Sharing some thoughts on Seedcamp

I attended Seedcamp on Wednesday 5th September as a guest on one of the many panels they held – this one was around APIs.

Summary: Fascinating, a huge opportunity for Sun and the developers.


Seedcamp aims to bring together developers, venture capitalists, business mentors and technology partners to seed the next generation of network service businesses.

As someone who works for Sun I sometimes wonder more people don’t take advantage of our great technology especially as most of it, such as OpenSolaris, is free. I suspect that (a) people don’t know what we have, and/or (b) they can’t find anyone to talk to about it.

Like UNIX, we have an powerful box of tools but I think we too often leave it up to the ingenuity of the user to make the most of it. The opportunity is getting people to realise we have some great stuff and also how it can help them.


As for my time there … amazingly, “Web 2.0” wasn’t mentioned once.

I sat on a panel with various people representing Google, Microsoft, Yahoo!, Mozilla and BT. They were all working in web services in some fashion:

  • Google (Google APIs)
  • Microsoft (Windows Live API)
  • Yahoo! (YUI)
  • Mozilla (Firefox extensions)
  • BT (Web21C)

The panel was all about start-ups finding the best way to spend their hard-won investment capital. Facebook app? Firefox extension? Using YUI, Windows Live or Google? Desktop or web service?

Given that I’m a Solaris engineer which essentially means I’m a systems programmer I was the odd one out on the panel. Clearly Java is something we’d very much like to promote but that wasn’t the topic of conversation.

Where I think Sun can win is catching them as they grow by offering them scalability, DRAS and an open platform with all the tools they would expect from a UNIX-based OS. Renting a service from an ISP will take you so far but if you’re hitting exponential growth you need to get some solid technology in there.

To do that we need to do more to get {Open}Solaris on start-ups’ laptops and servers. The Mozilla guy (unprompted) advocated OpenSolaris as DTrace was such a powerful tool when it came to debugging, performance and scalability.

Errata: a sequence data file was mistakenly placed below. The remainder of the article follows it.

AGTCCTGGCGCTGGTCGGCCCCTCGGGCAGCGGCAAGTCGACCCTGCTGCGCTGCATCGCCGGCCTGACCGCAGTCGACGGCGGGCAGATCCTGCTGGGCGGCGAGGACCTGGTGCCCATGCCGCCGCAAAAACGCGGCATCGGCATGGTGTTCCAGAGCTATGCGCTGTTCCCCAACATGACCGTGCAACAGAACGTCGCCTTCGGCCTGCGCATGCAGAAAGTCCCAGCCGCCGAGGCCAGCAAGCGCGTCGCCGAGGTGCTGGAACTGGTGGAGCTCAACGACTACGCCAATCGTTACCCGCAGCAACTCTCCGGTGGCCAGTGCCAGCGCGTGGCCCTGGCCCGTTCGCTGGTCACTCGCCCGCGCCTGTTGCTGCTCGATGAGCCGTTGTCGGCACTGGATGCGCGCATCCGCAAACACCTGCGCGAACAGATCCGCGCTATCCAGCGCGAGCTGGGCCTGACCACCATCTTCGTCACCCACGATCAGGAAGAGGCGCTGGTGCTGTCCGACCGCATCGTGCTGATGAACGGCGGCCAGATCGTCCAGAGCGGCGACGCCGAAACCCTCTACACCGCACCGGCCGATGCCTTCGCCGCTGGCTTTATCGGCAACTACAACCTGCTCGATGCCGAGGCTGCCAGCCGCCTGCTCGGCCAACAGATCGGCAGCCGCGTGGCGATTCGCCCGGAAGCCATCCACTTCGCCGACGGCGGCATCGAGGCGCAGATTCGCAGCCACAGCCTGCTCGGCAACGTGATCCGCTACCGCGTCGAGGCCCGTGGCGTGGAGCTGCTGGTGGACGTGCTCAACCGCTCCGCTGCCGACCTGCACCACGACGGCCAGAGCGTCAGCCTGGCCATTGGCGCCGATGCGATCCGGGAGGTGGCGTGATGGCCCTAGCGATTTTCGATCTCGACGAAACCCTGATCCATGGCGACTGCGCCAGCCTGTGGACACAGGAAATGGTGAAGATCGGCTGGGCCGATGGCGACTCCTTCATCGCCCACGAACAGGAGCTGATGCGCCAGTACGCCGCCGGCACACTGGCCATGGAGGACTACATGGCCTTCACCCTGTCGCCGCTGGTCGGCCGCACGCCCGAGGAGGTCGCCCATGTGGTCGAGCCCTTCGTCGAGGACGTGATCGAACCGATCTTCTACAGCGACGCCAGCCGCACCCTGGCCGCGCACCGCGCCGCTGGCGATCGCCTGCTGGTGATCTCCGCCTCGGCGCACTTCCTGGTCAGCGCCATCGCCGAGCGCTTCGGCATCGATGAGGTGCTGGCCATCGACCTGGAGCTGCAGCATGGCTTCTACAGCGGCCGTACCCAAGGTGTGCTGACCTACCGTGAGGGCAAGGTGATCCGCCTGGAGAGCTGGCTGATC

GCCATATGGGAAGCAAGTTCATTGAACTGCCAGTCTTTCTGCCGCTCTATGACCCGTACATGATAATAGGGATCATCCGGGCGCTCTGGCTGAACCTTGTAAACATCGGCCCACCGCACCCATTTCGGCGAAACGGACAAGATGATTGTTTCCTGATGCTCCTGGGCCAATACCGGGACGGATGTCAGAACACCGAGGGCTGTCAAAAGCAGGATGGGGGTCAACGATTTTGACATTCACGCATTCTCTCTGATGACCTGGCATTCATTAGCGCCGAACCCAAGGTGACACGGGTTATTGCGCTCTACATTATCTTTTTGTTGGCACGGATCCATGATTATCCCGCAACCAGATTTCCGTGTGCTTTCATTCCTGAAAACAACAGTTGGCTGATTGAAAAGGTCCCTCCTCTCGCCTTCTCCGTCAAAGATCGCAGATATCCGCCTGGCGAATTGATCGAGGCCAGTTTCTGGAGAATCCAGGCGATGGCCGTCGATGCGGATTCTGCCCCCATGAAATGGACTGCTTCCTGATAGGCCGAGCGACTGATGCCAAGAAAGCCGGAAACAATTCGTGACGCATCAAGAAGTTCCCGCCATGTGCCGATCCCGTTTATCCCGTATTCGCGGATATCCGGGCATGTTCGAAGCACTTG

From a personal perspective I was amazed at the wild productivity of this group of people. Many were working on multiple projects at the same time and their personal networks were diverse meeting each other as they flitted from job to project to web community.

What struck me was that despite their focus being web based services they meet frequently in person. Foocamp, Barcamp, unconferences and just partying.

I was surprised that there was such a busy and diverse community of web developers in London and the UK. It’s not just the Bay Area.

Following the panel session I had a wide-ranging corridor conversation with a few people including the Yahoo! guy and someone working on multiple projects including School of Everything. Thanks for your time guys.

Inspiring stuff.

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2 Comments

  1. I do cross-platform development (mostly Qt based) so I have all major platforms in my office. I can choose any one of them as my primary platform. I tried using my Sparc 1500 as my primary platform but its too slow and lacks the high res. I get from my dual xeon box running Linux. I tried installing Solaris/Intel on my dual xeon but Solaris does not (as I recall) support the hardware as well as Linux. BTW: My 3 year old dual xeon with SCSI 320 is much faster at compiling my C++ code than even my recently purchased T61p… best $2000 I ever spent.

    Reply
  2. s/T61p/T60p

    Reply

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